The value showing different letters are significant at 5% probability, whereas values with similar letters are not statistically different at 5% probability.
PM-5, poultry manure @ 5-ton ha−1; PM-10, poultry manure @ 10-ton ha−1; FYM-5, Farmyard manure @ 5-ton ha−1; FYM-10, Farmyard manure @ 10-ton ha−1; PS-5, press-mud @ 5-ton ha−1; PS-10, press-mud @ 10-ton ha−1.

Cadmium toxicity showed adverse effects on seed germination, but its inhibitory effect was reduced with the addition of organic amendments. The addition of FYM at all rates significantly improved seed germination rate about 62–186%; while, poultry manure, and press mud gave better results when applied in higher quantities of 10 tons ha−1. A maximum rate of germination was noticed where FYM was applied in a higher quantity of 10 tons ha−1 (Table 1). Likewise, the maximum number of tillers was recorded in the treatment where FYM was applied at the rate of 10 tons ha−1 as compared to the control (Table 1).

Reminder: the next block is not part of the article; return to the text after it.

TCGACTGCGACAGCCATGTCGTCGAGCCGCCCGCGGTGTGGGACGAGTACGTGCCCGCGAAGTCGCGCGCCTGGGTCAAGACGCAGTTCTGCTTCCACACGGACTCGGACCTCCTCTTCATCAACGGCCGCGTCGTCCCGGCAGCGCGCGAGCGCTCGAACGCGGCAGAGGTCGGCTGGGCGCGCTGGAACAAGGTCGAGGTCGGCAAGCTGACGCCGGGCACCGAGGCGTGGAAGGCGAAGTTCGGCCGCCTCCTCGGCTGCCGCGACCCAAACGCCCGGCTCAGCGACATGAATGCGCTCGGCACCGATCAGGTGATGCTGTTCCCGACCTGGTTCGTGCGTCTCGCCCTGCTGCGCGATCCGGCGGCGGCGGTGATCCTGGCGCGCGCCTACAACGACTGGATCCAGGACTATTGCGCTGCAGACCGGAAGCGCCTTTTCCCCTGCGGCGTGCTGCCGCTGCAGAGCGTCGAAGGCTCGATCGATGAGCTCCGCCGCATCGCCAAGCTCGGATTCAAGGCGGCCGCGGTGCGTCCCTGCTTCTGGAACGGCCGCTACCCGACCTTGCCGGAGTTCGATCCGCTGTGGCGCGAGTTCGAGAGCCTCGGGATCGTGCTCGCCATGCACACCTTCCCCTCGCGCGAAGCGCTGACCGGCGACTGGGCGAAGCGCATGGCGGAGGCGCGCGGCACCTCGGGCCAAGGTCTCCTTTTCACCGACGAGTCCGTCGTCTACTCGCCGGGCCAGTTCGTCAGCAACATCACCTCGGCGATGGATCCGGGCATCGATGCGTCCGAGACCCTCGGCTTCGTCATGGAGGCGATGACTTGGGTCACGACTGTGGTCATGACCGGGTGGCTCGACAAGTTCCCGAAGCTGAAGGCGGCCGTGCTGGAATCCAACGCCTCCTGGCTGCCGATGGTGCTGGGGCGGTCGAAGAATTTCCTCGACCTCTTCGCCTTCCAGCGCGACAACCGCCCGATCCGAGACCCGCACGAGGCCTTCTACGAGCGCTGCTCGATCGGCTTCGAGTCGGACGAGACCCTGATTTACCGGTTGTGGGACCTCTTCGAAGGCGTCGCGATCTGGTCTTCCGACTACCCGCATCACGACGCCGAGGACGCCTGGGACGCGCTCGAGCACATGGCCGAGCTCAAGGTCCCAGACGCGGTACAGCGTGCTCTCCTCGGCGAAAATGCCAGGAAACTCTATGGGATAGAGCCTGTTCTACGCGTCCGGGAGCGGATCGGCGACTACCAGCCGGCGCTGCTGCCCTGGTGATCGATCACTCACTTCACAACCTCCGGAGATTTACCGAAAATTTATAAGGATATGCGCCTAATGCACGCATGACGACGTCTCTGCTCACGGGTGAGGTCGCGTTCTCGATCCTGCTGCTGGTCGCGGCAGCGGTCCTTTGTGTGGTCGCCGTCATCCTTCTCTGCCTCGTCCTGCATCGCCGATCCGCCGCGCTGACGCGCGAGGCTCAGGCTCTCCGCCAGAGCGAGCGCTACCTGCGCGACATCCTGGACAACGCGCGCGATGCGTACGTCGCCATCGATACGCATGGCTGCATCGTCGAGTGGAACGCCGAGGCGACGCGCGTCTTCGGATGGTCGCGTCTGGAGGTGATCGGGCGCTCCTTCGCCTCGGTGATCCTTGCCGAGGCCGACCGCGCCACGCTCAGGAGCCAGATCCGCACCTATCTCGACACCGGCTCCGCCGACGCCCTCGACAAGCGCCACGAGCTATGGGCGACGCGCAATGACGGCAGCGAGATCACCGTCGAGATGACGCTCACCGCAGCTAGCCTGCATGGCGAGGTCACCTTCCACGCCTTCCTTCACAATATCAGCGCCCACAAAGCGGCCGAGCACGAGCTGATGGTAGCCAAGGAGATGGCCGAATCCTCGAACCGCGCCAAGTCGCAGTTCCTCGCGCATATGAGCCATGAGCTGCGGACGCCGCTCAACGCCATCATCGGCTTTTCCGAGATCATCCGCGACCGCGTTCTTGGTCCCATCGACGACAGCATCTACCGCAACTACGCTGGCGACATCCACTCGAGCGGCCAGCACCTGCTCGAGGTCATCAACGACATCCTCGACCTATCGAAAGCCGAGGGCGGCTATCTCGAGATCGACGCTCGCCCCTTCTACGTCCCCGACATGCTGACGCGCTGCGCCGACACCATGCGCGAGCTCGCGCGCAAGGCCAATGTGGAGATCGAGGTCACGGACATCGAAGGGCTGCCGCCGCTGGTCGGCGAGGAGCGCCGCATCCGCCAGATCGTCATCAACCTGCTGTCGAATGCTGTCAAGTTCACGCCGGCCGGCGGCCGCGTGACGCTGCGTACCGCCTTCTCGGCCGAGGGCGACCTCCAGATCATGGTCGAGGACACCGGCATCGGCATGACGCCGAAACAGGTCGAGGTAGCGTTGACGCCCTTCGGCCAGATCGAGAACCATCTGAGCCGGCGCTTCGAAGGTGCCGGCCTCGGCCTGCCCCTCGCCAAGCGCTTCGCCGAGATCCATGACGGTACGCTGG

A significant variation in plant height was observed after the application of different organic amendments (Table 1). Among the different application sources of organic amendments, the maximum height of wheat plants was observed by using 10 tons ha−1 and it was 260% higher as compared to the control treatment followed by PM, PS @ 10 tons ha−1, FYM, PM and PS @ 5 tons ha−1 respectively. The lowest plant height was measured in the control treatment (Table 1).